Read Our Core Values

St. Anthony's History

From founding sisters to today's staff, St. Anthony's people
are the foundation on which 80 years of care has been built.

Beginning with the Benedictine Sisters who founded the only hospital in Conway County in 1925 to today's staff of caring medical professionals, people are at the center of St. Anthony's Medical Center's mission and service to Morrilton and the surrounding communities.

"Our people are what make St. Anthony's great," says Christy Hockaday, administrator and CEO of the Morrilton facility. "We have an outstanding team of dedicated medical professionals committed to our ministry of healing, and it is the spirit of compassionate care set forth by our founding sisters that guides the health care we provide our patients today."

A focus on the people of St. Anthony's is one of four core strategies set forth by Catholic Health Initiatives (CHI), a national network of hospitals that includes St. Anthony's and its parent organization, St. Vincent Health System. The other CHI strategies address quality, growth and performance. With its focus on people, CHI expects its network hospitals to:

  • Attract and retain exceptional health care professionals to ensure adequate staffing and a competent and loyal workforce;
  • Partner with physicians to create and execute better care delivery and outcomes;
  • Make the most efficient and effective use of physician and staff resources; and
  • Select and retain leaders who exemplify the hospital's values and reflect the diversity of the community.

Is St. Anthony's Medical Center up to CHI's challenge? Absolutely, says Hockaday. "Since St. Anthony's beginning as a small hospital founded and staffed by the sisters of St. Scholastica, we've put our people at the heart of everything we are and everything we do," she says. "Personally, I am privileged to work with such a talented and committed group of professionals, and I've heard over and over again from our patients in the community about how much they appreciate the kindness and expertise of our health care staff."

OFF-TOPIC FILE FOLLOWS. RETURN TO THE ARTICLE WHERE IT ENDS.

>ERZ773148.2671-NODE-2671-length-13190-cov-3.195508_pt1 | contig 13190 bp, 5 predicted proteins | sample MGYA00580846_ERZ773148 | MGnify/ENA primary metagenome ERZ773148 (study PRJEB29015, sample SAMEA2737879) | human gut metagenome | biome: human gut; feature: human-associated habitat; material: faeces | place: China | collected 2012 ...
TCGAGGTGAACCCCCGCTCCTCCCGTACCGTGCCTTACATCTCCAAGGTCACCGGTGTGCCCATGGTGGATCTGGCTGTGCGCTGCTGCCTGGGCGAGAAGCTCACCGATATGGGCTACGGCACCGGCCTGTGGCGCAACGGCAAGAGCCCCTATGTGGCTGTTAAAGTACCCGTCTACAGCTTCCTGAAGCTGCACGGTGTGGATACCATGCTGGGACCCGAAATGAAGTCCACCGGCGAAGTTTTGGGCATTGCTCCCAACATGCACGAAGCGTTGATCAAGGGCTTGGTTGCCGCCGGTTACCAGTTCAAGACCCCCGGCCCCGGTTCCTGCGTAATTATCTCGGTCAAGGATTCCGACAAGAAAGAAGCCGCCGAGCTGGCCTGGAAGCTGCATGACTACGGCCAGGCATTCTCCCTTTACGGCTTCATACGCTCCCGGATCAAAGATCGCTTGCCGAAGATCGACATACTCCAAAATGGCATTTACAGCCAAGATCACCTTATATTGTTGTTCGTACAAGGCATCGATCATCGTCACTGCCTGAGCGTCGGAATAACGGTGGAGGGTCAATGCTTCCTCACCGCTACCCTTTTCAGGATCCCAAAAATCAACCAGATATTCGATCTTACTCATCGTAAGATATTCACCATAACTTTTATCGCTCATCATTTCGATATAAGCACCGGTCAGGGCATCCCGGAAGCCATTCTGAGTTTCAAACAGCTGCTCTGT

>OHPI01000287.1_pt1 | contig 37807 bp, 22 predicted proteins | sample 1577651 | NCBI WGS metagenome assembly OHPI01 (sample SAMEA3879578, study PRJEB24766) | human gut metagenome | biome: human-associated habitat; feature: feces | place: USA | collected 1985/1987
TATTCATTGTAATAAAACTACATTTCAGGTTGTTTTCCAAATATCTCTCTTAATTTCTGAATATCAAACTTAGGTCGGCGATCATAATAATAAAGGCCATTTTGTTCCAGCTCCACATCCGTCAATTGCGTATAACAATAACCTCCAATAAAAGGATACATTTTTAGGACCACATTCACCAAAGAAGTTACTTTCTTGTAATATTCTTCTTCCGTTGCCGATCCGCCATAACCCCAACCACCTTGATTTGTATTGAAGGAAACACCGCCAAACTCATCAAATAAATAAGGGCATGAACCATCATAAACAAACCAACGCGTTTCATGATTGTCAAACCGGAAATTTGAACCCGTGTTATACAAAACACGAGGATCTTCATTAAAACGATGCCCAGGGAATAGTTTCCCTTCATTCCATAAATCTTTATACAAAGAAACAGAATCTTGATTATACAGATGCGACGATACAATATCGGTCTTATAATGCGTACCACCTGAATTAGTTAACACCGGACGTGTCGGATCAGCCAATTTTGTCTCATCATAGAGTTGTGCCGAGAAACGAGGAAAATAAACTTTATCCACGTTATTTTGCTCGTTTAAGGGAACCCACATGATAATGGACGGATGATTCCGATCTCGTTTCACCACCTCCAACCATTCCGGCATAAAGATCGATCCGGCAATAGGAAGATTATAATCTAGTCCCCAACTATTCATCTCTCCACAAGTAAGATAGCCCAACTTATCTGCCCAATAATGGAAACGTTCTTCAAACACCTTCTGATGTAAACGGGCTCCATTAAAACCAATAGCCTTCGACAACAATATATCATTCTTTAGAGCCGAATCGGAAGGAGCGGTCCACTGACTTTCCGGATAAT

In fact, local community leaders Charles Penick, former Sheriff Mark Flowers and Brother Joseph Freyaldenhoven say that because of the physicians and medical staff at St. Anthony's Medical Center, they are alive today after suffering from heart attacks and being treated there.

Expanding Medical Expertise
The St. Anthony's team is growing the medical staff so the hospital can continue to provide the highest-quality care to Morrilton and Conway, Perry, Pope, Van Buren and Faulkner counties.

In the past three years, St. Anthony's has attracted many physicians to the community. "Our team is really focused on supporting our physicians and our community members' needs," Hockaday explains.

Building Employee Morale
Data show that St. Anthony's focus on people is a worthwhile pursuit. Internal surveys reflect a significant improvement in employee and physician satisfaction in the last year, and for four quarters in a row, St. Anthony's had the highest patient satisfaction scores of any hospital in the St. Vincent system.

"We believe in working hard and celebrating achievement. Everyone thrives and performs better in a positive environment where dedication and talent are praised," says Hockaday. "This staff, top to bottom, is committed daily to providing quality health care to this community, and we truly believe it is our responsibility to say 'thank you' as often as possible."

Living Its History
St. Anthony's focus on its people is deeply rooted in the hospital's history. The hospital was founded in 1925 by the Benedictine sisters from the St. Scholastica Convent in Fort Smith. The Benedictine order is dedicated to a mission of mercy and embraces a spirit of hospitality, caring, sharing and prayer. They purchased the colonial-style Burrow home on Green Street for the sum of $12,500 and established a 14-bed hospital facility they named for St. Anthony of Padua.

St. Anthony is known today as the patron saint of lost items, but in his time, he was an inspiring preacher. His messages of faith were focused on Christian benevolence to the poor, the oppressed and the most in need of charity and justice. He died in 1231 at age 36.

At the time of St. Anthony's founding, the Fort Smith Benedictine order was focused on health care ministry. The sisters operated five hospitals, one in Missouri and four in Arkansas, including St. Anthony's. Since then, the order has withdrawn from the operation of all of these facilities.

"The spirit of the Benedictine order is almost palpable in the halls at St. Anthony's," says Hockaday. "The hospitality and caring shown by the order is evident in each and every St. Anthony's employee. It is that ministry of healing that inspires us every day to treat those in need. Our work here is truly a mission, and that mission began 80 years ago with the sisters and four physicians who worked in a renovated home on Green Street."


St. Anthony's Core Values


  • Create a workplace that fosters community and respects the inherent dignity of every person.
  • Create a workplace that promotes employee participation and ensures safety and well-being.


  • Exercise good faith and honesty in all dealings and transactions.
  • Avoid conflicts of interest and/or the appearance of conflicts of interest.
  • Provide accurate and truthful information in all transactions.


  • Exercise responsible stewardship of both human and financial resources.
  • Maintain and protect the confidentiality of patient, employee and organizational information.


  • Maintain a high level of knowledge and skill among all who serve in order to provide high quality of care.

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